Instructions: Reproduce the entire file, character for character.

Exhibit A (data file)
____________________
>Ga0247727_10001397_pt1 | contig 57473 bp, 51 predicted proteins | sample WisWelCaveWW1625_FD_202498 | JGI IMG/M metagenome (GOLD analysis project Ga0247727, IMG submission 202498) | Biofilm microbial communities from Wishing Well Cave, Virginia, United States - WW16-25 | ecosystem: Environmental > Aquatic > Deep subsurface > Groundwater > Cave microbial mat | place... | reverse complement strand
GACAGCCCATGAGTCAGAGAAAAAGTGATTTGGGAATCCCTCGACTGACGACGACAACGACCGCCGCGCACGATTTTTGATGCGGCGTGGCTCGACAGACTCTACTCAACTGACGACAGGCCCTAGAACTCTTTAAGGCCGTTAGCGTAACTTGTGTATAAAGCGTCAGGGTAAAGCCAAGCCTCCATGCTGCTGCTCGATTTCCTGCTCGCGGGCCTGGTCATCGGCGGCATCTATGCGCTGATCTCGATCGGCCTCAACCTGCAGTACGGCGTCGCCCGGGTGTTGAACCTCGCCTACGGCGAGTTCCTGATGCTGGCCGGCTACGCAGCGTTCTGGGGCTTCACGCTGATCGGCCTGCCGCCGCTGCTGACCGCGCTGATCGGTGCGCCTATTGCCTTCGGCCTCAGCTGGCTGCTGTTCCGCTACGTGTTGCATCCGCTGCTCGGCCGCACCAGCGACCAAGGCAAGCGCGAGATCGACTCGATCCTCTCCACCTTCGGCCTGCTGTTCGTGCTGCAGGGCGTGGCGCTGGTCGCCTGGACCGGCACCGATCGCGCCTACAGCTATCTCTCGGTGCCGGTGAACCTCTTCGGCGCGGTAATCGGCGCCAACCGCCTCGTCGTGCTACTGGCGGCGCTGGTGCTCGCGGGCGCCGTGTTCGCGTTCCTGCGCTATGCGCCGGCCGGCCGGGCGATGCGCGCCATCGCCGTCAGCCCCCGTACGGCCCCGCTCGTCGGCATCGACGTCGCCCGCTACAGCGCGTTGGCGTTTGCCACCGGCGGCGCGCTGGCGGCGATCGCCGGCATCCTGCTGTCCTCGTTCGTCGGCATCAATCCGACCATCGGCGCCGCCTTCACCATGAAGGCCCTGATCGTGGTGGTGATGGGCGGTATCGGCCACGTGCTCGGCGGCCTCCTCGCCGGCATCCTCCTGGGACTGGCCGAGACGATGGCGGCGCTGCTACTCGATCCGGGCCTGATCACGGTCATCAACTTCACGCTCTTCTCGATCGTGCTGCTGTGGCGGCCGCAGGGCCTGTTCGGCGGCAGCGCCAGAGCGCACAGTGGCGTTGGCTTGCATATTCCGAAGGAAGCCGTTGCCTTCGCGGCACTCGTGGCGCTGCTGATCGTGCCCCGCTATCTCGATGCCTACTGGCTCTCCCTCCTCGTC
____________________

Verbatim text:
>Ga0247727_10001397_pt1 | contig 57473 bp, 51 predicted proteins | sample WisWelCaveWW1625_FD_202498 | JGI IMG/M metagenome (GOLD analysis project Ga0247727, IMG submission 202498) | Biofilm microbial communities from Wishing Well Cave, Virginia, United States - WW16-25 | ecosystem: Environmental > Aquatic > Deep subsurface > Groundwater > Cave microbial mat | place... | reverse complement strand
GACAGCCCATGAGTCAGAGAAAAAGTGATTTGGGAATCCCTCGACTGACGACGACAACGACCGCCGCGCACGATTTTTGATGCGGCGTGGCTCGACAGACTCTACTCAACTGACGACAGGCCCTAGAACTCTTTAAGGCCGTTAGCGTAACTTGTGTATAAAGCGTCAGGGTAAAGCCAAGCCTCCATGCTGCTGCTCGATTTCCTGCTCGCGGGCCTGGTCATCGGCGGCATCTATGCGCTGATCTCGATCGGCCTCAACCTGCAGTACGGCGTCGCCCGGGTGTTGAACCTCGCCTACGGCGAGTTCCTGATGCTGGCCGGCTACGCAGCGTTCTGGGGCTTCACGCTGATCGGCCTGCCGCCGCTGCTGACCGCGCTGATCGGTGCGCCTATTGCCTTCGGCCTCAGCTGGCTGCTGTTCCGCTACGTGTTGCATCCGCTGCTCGGCCGCACCAGCGACCAAGGCAAGCGCGAGATCGACTCGATCCTCTCCACCTTCGGCCTGCTGTTCGTGCTGCAGGGCGTGGCGCTGGTCGCCTGGACCGGCACCGATCGCGCCTACAGCTATCTCTCGGTGCCGGTGAACCTCTTCGGCGCGGTAATCGGCGCCAACCGCCTCGTCGTGCTACTGGCGGCGCTGGTGCTCGCGGGCGCCGTGTTCGCGTTCCTGCGCTATGCGCCGGCCGGCCGGGCGATGCGCGCCATCGCCGTCAGCCCCCGTACGGCCCCGCTCGTCGGCATCGACGTCGCCCGCTACAGCGCGTTGGCGTTTGCCACCGGCGGCGCGCTGGCGGCGATCGCCGGCATCCTGCTGTCCTCGTTCGTCGGCATCAATCCGACCATCGGCGCCGCCTTCACCATGAAGGCCCTGATCGTGGTGGTGATGGGCGGTATCGGCCACGTGCTCGGCGGCCTCCTCGCCGGCATCCTCCTGGGACTGGCCGAGACGATGGCGGCGCTGCTACTCGATCCGGGCCTGATCACGGTCATCAACTTCACGCTCTTCTCGATCGTGCTGCTGTGGCGGCCGCAGGGCCTGTTCGGCGGCAGCGCCAGAGCGCACAGTGGCGTTGGCTTGCATATTCCGAAGGAAGCCGTTGCCTTCGCGGCACTCGTGGCGCTGCTGATCGTGCCCCGCTATCTCGATGCCTACTGGCTCTCCCTCCTCGTC